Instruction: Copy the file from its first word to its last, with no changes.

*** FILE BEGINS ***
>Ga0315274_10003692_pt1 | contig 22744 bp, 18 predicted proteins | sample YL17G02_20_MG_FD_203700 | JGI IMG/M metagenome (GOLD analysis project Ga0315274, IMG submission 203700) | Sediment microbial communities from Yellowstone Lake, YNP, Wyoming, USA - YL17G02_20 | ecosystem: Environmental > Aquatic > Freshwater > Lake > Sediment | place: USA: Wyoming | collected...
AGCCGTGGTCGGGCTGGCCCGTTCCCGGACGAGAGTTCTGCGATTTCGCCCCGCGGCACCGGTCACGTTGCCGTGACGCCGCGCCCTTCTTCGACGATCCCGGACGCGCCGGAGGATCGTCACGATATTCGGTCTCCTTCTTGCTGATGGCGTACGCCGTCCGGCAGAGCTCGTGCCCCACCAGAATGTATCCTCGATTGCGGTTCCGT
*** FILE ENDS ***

>Ga0315274_10003692_pt1 | contig 22744 bp, 18 predicted proteins | sample YL17G02_20_MG_FD_203700 | JGI IMG/M metagenome (GOLD analysis project Ga0315274, IMG submission 203700) | Sediment microbial communities from Yellowstone Lake, YNP, Wyoming, USA - YL17G02_20 | ecosystem: Environmental > Aquatic > Freshwater > Lake > Sediment | place: USA: Wyoming | collected...
AGCCGTGGTCGGGCTGGCCCGTTCCCGGACGAGAGTTCTGCGATTTCGCCCCGCGGCACCGGTCACGTTGCCGTGACGCCGCGCCCTTCTTCGACGATCCCGGACGCGCCGGAGGATCGTCACGATATTCGGTCTCCTTCTTGCTGATGGCGTACGCCGTCCGGCAGAGCTCGTGCCCCACCAGAATGTATCCTCGATTGCGGTTCCGT